Despite arriving in April, in many ways "Clash of the Titans" was the first big summer movie of 2010.
The remake of the kitschy 1981 fantasy adventure is fast-paced and slick, with Ray Harryhausen's clunky stop-motion animation critters replaced by sleek computer-generated ones.
Perseus has undergone his own transformation, from Harry Hamlin's feathered-hairdo favorite son of Zeus to a snarling Sam Worthington, buzz-cut and seriously P.O.'d at the gods for using humans as their playthings.
Directed by Louis Leterrier, "Titans" is a mash-up of Greek/Roman mythology so addled, Edith Hamilton must be crying somewhere in Olympus. But the story doesn't have an ounce of fat, and captures the over-the-top fun of the original while dumping most of the schlockier elements.
The story: Zeus (Liam Neeson) and the other gods are furious that humans aren't praying to them like they used to, sapping their strength. He taps the original underworld boss, Hades (Ralph Fiennes), to strike terror into their hearts by threatening to unleash the Kraken, a powerful sea titan.
Perseus, the half-human son of Zeus, must find a way to defeat the Kraken by visiting the Stygian Witches, but not before fighting off some oversized scorpions and running afoul of Calibos, cursed into demon form by the gods.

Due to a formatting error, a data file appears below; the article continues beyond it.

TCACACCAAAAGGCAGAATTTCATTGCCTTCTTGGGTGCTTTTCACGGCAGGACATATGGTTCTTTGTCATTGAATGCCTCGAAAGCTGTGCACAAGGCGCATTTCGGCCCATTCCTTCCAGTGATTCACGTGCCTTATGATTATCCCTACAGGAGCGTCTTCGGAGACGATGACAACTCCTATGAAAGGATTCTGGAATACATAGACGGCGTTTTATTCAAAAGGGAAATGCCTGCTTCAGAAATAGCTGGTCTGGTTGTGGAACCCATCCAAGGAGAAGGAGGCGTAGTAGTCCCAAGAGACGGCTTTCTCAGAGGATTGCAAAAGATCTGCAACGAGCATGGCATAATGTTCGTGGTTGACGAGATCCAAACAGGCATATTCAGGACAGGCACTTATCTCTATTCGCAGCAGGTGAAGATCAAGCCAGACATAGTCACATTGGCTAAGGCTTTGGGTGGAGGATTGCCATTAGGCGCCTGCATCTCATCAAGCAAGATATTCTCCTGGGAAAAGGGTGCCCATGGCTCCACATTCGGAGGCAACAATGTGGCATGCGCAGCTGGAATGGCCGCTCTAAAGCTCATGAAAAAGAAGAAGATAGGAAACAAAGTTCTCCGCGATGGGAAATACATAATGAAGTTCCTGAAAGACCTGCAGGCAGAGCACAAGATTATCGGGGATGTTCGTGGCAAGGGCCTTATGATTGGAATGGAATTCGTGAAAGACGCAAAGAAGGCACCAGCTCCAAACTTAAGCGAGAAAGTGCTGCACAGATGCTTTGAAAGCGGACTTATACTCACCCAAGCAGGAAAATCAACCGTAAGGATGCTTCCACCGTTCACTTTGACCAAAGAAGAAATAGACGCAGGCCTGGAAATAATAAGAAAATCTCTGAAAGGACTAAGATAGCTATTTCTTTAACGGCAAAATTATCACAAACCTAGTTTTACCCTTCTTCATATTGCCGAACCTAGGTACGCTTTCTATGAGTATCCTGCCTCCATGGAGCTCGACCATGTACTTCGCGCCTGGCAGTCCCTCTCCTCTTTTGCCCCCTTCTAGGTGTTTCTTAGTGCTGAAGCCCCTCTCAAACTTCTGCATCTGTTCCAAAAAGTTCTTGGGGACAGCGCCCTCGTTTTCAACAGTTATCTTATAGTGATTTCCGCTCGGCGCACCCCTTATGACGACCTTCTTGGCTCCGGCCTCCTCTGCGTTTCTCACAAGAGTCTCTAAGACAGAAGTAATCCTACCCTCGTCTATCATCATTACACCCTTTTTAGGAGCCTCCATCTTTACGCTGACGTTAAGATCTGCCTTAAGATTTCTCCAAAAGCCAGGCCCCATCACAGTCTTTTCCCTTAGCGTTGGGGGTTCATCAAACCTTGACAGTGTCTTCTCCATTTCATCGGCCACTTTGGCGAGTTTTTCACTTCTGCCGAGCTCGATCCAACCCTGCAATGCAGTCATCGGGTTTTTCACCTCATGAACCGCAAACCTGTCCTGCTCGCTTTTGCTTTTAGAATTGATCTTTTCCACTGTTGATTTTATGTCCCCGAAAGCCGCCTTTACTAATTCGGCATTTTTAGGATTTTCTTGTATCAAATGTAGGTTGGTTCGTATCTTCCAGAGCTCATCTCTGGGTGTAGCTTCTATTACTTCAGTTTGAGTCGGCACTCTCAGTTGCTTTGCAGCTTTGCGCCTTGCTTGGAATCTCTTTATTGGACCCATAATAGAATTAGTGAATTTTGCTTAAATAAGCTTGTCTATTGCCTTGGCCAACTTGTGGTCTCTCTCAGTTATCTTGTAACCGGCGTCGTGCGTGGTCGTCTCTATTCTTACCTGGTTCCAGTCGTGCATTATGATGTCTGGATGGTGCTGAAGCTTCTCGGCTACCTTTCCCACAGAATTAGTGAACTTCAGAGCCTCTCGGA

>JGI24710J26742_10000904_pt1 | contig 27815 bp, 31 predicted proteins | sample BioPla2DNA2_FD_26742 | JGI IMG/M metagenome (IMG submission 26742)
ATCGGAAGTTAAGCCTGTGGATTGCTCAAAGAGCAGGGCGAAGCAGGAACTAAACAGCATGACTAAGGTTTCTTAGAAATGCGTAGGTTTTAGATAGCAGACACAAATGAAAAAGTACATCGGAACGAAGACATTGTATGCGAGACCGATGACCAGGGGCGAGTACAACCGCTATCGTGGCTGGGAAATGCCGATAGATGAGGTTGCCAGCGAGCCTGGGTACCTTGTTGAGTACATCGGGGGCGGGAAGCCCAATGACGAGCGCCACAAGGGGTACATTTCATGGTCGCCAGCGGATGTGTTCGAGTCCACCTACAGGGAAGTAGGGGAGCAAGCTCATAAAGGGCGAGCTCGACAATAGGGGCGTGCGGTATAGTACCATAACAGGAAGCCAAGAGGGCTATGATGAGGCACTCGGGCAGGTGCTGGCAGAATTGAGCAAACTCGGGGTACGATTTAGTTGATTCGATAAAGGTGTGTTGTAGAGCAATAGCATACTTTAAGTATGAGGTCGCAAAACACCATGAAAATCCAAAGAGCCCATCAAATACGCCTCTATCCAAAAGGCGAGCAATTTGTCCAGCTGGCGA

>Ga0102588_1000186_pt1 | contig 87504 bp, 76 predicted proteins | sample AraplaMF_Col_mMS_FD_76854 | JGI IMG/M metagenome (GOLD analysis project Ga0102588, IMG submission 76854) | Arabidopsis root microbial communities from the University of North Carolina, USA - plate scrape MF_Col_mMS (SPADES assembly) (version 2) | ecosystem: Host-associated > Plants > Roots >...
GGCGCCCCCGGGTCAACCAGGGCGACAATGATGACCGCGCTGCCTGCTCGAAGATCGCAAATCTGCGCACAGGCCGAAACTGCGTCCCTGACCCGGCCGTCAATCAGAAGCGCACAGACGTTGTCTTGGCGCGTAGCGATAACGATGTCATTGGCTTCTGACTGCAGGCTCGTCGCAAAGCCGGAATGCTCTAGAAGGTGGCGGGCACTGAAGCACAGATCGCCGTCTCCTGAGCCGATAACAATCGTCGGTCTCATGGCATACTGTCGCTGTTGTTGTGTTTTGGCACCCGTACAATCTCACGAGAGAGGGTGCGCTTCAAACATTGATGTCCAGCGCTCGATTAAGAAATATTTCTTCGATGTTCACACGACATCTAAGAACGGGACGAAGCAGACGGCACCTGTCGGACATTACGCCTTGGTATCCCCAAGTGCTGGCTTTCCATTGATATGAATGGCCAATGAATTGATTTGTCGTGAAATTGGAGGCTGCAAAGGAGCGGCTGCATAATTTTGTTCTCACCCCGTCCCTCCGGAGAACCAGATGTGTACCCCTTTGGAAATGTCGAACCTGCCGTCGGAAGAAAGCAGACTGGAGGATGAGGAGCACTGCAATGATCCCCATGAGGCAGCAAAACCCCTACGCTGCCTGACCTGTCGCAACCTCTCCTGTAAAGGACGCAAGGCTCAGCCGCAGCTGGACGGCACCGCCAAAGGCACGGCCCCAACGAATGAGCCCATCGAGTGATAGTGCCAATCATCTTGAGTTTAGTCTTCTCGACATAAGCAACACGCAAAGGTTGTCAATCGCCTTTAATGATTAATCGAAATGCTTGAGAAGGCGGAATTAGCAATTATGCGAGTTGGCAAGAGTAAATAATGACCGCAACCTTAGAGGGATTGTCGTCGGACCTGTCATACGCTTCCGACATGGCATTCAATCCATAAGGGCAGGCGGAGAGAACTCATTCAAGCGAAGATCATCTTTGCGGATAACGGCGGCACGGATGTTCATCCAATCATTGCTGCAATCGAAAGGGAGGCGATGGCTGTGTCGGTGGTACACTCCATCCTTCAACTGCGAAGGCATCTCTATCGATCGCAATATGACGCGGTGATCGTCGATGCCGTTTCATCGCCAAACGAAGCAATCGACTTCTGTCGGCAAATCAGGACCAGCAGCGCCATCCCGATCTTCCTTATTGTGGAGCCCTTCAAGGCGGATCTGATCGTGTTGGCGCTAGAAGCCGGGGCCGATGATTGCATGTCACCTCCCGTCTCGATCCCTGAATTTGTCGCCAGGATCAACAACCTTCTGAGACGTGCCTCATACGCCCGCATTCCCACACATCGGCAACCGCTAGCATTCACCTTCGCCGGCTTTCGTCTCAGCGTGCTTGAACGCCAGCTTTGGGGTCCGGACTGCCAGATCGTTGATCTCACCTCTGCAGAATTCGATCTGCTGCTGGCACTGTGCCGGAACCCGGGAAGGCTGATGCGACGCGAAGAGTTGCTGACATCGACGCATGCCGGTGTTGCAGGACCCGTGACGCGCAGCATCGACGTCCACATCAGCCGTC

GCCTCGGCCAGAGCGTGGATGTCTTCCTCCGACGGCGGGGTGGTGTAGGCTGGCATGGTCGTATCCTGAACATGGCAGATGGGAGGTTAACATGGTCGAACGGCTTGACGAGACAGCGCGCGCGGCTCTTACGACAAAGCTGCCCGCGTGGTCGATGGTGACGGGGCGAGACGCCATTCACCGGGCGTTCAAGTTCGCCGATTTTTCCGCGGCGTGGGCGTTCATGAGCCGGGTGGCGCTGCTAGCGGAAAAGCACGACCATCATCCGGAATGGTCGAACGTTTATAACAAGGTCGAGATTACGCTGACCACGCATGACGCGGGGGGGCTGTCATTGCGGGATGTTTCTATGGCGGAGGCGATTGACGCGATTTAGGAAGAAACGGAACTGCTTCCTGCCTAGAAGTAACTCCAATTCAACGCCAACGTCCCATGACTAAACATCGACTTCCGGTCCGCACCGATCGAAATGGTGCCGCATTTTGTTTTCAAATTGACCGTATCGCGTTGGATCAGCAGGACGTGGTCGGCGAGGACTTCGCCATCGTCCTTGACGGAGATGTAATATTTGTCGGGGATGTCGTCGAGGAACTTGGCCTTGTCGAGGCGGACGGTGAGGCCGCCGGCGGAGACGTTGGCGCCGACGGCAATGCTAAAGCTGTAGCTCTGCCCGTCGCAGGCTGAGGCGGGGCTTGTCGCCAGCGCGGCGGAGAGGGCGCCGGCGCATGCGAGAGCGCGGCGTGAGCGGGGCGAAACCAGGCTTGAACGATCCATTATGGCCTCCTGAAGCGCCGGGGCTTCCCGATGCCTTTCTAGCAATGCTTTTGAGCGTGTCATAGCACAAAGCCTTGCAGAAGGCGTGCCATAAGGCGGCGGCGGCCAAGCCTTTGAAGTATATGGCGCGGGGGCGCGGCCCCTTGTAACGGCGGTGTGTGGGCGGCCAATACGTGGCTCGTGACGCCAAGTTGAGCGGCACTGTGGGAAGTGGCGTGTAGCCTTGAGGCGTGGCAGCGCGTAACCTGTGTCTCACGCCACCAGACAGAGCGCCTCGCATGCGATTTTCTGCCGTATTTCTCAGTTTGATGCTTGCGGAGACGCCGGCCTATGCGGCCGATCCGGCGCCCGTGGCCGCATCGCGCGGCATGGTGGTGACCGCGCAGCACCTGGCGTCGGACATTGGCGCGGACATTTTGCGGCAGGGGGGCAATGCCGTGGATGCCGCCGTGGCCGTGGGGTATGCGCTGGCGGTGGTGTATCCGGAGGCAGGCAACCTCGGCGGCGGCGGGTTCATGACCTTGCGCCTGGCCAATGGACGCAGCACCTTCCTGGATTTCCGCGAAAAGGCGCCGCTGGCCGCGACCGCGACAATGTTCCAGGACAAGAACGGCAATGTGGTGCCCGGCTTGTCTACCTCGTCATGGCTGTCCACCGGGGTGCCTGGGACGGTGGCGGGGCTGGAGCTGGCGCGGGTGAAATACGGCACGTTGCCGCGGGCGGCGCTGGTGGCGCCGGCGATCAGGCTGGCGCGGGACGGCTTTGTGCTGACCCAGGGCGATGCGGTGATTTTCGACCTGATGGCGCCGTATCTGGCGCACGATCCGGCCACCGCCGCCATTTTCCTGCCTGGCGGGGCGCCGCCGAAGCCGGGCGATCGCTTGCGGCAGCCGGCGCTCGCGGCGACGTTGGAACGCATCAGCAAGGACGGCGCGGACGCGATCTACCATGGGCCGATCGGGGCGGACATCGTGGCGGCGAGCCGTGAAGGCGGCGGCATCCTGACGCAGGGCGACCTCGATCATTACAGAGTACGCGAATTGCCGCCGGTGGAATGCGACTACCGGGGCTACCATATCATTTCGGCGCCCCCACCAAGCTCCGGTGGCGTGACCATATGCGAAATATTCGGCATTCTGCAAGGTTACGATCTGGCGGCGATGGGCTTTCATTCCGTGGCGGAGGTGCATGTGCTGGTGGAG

And Medusa is still out there, in need of a close shave.
Video extras -- at least with the Blu-ray version -- are truly top-notch, providing hours worth of entertaining and insightful peeks behind the camera.
The DVD comes only with deleted scenes, but they're pretty hefty: Totaling about 18 minutes, they include much more intrigue between the gods, which I for one loved about the first film.
The Blu-ray/DVD combo pack comes with a host of other features, including an alternate ending that is much angrier in tone than the theatrical one -- not to mention Perseus ends up with a different lady love.
There's also a featurette on Worthington's growing reputation as the go-to action hero of his generation. "He's better than a stuntman," Leterrier says.
The centerpiece is a "Maximum Movie Mode" that combines 11 featurettes about nearly every aspect of production, plus 40 minutes of picture-in-picture commentary.
One takeaway nugget: Originally, the planned to have Hades as a female character!
A digital copy is included.
Movie: 3 stars out of four
Extras: 3.5 stars